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iTRAQ-based quantitative proteomic analysis reveals acute hypo-osmotic responsive proteins in the gills of the Japanese eel (Anguilla japonica)

Journal of Proteomics
DOI: 10.1016/j.jprot.2014.01.025
  • Eel
  • Hypo-Osmotic Stress
  • Transcriptome
  • Itraq
  • Gill
  • Biology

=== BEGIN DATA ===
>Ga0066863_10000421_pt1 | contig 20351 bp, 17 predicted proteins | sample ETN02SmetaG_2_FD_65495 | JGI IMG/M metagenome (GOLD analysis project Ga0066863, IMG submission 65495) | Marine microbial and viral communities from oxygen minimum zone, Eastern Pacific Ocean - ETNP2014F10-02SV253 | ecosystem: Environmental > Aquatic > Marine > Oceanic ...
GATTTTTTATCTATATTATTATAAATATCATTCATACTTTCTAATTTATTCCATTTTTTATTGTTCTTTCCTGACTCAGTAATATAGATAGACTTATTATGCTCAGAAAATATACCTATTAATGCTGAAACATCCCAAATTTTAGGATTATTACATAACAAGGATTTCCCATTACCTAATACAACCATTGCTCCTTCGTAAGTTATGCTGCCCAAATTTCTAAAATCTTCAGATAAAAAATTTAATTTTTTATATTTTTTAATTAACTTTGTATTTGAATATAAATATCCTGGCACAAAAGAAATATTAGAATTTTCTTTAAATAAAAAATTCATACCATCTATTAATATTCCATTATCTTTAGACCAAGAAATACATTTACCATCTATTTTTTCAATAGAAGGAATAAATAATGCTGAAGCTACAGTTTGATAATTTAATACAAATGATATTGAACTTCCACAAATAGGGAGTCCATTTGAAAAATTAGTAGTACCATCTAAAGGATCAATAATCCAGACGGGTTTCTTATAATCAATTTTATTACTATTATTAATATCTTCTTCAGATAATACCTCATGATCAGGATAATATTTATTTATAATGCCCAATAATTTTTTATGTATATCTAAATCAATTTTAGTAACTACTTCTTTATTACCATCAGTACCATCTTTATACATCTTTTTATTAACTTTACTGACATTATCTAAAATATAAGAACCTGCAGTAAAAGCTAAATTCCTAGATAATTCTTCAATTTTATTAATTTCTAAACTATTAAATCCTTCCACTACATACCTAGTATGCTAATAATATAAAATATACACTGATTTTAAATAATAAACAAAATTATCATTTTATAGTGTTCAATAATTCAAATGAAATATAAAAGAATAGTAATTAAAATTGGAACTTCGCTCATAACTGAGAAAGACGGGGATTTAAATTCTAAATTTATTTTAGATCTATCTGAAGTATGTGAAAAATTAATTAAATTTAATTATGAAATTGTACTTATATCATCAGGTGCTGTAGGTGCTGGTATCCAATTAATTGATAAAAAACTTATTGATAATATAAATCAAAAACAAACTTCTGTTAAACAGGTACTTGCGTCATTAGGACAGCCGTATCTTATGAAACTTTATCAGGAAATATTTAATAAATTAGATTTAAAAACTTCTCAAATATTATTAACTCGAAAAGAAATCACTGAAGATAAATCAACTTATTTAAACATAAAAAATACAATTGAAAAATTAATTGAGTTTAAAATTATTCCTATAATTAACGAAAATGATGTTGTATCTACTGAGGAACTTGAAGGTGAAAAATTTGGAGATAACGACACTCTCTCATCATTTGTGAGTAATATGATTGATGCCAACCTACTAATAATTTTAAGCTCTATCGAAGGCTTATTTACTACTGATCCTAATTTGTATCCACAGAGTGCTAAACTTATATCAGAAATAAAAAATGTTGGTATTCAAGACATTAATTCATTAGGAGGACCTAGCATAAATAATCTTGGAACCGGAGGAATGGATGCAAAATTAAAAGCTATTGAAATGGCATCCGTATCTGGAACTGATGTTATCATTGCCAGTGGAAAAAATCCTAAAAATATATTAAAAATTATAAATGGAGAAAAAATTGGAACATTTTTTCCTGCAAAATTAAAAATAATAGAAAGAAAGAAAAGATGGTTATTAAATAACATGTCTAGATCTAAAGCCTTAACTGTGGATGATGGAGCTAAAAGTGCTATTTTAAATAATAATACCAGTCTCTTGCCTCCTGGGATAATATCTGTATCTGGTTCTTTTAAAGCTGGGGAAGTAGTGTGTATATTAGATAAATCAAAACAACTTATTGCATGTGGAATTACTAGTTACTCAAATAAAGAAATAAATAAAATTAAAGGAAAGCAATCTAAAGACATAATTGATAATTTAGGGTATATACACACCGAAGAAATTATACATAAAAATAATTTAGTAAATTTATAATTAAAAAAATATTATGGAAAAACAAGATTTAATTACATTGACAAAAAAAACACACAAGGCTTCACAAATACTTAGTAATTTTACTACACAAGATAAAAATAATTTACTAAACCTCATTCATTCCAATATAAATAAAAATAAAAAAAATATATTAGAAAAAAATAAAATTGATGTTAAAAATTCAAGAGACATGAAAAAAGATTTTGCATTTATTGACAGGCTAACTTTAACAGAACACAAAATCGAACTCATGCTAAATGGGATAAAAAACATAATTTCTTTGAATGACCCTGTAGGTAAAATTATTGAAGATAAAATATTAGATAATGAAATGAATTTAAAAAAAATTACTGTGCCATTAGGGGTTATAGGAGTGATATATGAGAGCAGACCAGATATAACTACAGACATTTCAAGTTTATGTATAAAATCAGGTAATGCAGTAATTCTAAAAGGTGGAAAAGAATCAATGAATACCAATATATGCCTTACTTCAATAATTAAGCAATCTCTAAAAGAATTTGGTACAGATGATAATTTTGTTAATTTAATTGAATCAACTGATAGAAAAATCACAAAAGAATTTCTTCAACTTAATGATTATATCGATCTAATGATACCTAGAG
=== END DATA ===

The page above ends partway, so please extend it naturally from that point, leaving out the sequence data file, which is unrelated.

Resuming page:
Abstract Osmoregulation in fish has been a classical research topic for several decades. Salmon and eels are the widely used model animals because of their wide distribution in different geographical locations and spawning migration between fresh- and salt-water habitats. Numerous fish osmoregulatory hormones and ion transporters were identified for their essential roles in acclimation and adaptation to waters of different salinities. Because of the lack of a genomic database, the scope of most studies, however, is very limited. Recently, our group reported the first high-throughput transcriptomic and proteomic studies to identify hyperosmotic-responsive genes/proteins in gills of Japanese eels. In this study, we aimed to decipher changes in hypo-osmotic-responsive proteins in fish acclimating from seawater (SW) to freshwater (FW) conditions. We collected gill samples from SW-adapted and SW-to-FW-acclimating fish. The respective gill proteins were extracted and labeled using isobaric tags for relative and absolute quantitation (iTRAQ) and analyzed using a high-resolution mass spectrometer. In the short-term transfer from SW to FW, 51 hypo-responsive proteins were detected, and 24 unique hypo-osmotic-responsive proteins were identified (15 up-regulated and nine down-regulated proteins). Our data support the use of an omics approach to facilitate the application of functional genomics in non-model organisms. Biological significance By combining transcriptomic and proteomic approaches, the study has provided the most comprehensive, targeted investigation of eel gill hypo-osmotic responsive proteins that provides molecular insights of osmoregulation mechanisms in a non-model organism, eel. This article is part of a Special Issue entitled: Proteomics of non-model organisms.

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